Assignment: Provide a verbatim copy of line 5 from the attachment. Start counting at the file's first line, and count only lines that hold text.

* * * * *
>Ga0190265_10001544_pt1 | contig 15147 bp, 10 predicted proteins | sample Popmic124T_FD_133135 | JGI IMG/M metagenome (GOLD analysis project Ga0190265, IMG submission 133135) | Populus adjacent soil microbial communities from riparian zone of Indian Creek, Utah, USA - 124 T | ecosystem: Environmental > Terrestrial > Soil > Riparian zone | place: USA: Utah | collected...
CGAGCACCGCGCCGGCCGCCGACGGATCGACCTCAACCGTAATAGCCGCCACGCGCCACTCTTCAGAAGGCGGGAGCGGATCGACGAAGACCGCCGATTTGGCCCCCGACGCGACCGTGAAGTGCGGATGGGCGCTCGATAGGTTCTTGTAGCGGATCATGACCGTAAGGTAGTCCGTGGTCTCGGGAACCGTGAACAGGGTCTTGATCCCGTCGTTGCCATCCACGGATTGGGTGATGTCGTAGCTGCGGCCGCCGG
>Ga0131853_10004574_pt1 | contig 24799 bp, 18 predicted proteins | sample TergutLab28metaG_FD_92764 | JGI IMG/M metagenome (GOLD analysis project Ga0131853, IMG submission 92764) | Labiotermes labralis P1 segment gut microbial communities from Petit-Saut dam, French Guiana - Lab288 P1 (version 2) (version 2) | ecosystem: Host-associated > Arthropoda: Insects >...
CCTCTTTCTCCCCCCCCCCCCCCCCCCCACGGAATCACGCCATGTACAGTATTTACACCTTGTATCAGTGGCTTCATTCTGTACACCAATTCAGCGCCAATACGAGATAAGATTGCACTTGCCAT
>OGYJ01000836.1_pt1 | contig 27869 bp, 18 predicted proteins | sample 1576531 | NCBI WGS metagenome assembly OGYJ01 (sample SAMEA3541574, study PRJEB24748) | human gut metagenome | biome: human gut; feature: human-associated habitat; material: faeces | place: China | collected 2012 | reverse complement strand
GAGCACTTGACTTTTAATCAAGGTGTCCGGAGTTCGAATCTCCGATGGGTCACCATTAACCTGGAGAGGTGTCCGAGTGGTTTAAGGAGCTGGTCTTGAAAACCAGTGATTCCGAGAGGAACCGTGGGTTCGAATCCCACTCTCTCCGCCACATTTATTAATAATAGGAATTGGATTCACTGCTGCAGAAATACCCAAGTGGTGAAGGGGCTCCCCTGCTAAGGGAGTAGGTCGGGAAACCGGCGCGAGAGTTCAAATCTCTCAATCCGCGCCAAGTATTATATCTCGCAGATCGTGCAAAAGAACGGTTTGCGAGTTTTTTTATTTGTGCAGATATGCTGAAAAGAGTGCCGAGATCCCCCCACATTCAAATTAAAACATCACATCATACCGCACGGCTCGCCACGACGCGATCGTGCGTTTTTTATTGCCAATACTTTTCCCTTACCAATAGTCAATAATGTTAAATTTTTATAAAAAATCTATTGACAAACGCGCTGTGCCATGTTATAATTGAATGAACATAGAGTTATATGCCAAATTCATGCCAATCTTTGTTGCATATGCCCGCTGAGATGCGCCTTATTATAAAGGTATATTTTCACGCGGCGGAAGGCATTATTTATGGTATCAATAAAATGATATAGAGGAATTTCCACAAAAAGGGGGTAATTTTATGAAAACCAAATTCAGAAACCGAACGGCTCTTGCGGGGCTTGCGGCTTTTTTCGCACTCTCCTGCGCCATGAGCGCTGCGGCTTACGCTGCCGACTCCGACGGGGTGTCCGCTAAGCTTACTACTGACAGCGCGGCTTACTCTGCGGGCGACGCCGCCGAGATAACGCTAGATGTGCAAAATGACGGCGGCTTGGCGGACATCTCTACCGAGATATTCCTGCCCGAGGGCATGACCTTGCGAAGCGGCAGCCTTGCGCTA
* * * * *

>OGYJ01000836.1_pt1 | contig 27869 bp, 18 predicted proteins | sample 1576531 | NCBI WGS metagenome assembly OGYJ01 (sample SAMEA3541574, study PRJEB24748) | human gut metagenome | biome: human gut; feature: human-associated habitat; material: faeces | place: China | collected 2012 | reverse complement strand